Monthly meetings are held at Bob’s Mountaineer Restaurant, 10321 Chapman Highway (Rt. 441) in Seymour, TN. A pre-meeting social hour is from 6 PM to 7 pm during which you may wish to eat dinner either from the menu or from the buffet. The meeting will begin at 7 PM and end at 8 PM. Participation by those in attendance is always encouraged.

Gun owners, persons involved in the shooting sports, Second Amendment supporters and interested public are urged to attend. YOU DO NOT NEED TO BE A MEMBER TO ATTEND.



Buchanan: Sub-prime Superpower

Pat Buchanan has a tough (although depressing) take on the state of America in his latest column.

One point that I would like to make. Buchanan questions how we could pay for improvements in our infrastructure, but he unknowingly gives the correct conservative answer later on in his piece. The answer is by shutting down Social Security Disability - the 21st Century Welfare program.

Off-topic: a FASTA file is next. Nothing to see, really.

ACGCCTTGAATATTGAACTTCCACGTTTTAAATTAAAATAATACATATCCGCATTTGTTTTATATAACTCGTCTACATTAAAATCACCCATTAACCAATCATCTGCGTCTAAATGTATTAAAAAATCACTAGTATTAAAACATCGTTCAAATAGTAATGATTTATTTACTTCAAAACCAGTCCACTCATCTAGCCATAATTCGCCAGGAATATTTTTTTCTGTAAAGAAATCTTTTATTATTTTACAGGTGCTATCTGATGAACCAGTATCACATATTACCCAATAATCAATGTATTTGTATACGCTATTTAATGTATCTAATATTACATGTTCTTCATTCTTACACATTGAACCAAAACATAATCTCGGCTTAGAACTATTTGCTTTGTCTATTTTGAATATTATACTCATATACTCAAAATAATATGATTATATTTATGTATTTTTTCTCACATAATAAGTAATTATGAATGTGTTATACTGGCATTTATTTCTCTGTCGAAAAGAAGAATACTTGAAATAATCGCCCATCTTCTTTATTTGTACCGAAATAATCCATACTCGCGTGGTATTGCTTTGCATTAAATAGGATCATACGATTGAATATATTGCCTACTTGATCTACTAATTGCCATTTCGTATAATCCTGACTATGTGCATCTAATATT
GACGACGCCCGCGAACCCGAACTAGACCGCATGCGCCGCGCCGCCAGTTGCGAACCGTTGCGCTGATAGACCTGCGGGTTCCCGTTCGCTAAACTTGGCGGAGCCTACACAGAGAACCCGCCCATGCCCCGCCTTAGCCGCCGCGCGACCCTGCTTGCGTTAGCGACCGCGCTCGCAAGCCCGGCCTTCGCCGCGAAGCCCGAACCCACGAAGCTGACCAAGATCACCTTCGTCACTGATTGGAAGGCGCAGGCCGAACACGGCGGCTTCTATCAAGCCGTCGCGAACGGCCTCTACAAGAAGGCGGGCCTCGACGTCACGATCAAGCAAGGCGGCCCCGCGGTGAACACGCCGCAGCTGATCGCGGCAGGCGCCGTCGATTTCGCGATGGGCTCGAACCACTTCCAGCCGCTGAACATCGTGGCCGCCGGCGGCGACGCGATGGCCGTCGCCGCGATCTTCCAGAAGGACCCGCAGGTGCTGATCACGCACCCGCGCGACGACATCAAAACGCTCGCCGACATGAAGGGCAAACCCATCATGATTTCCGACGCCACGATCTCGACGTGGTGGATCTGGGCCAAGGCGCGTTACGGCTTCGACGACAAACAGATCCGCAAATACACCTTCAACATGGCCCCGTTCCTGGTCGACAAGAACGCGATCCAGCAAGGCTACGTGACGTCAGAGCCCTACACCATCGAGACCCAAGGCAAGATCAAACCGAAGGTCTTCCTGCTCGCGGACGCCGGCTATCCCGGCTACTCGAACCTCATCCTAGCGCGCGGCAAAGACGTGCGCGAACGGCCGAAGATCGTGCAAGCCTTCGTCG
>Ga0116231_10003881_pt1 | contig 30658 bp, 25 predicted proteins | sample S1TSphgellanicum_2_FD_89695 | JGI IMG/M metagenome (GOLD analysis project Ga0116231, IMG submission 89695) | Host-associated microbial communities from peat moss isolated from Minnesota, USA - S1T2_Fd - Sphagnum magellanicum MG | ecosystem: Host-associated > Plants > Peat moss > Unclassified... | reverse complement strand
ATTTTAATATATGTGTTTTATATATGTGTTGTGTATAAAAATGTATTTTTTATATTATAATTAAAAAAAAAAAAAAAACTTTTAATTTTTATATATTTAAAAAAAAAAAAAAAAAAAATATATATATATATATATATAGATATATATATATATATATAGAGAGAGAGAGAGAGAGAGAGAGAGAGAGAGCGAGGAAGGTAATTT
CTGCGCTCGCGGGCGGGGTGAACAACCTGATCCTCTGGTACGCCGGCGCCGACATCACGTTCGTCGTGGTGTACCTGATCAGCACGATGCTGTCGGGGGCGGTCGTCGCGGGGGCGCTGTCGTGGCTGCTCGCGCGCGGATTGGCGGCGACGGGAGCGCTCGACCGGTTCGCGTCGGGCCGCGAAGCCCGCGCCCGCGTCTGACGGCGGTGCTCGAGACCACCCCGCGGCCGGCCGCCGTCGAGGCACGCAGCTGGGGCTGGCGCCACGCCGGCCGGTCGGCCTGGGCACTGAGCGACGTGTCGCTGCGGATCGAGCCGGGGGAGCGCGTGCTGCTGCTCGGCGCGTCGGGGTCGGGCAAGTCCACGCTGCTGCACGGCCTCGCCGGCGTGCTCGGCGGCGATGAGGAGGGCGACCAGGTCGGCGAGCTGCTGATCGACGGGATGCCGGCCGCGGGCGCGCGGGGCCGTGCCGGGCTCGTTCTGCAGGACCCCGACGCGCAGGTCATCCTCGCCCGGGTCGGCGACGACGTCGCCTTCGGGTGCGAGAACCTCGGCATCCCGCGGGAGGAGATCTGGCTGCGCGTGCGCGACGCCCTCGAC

As a classical conservative, I strongly believe that the two primary purposes of the United States government are 1) national defense and 2) infrastructure. This is in-line with the thinking of many of the founders, as well as a few modern day conservatives like Alan Keyes. The government is not here to prop up other regimes. The government is not here to make our citizenry totally dependent on the government for survival. The government is here to provide a safe environment for a free people to create a better life, to celebrate liberty, and to pursue happiness.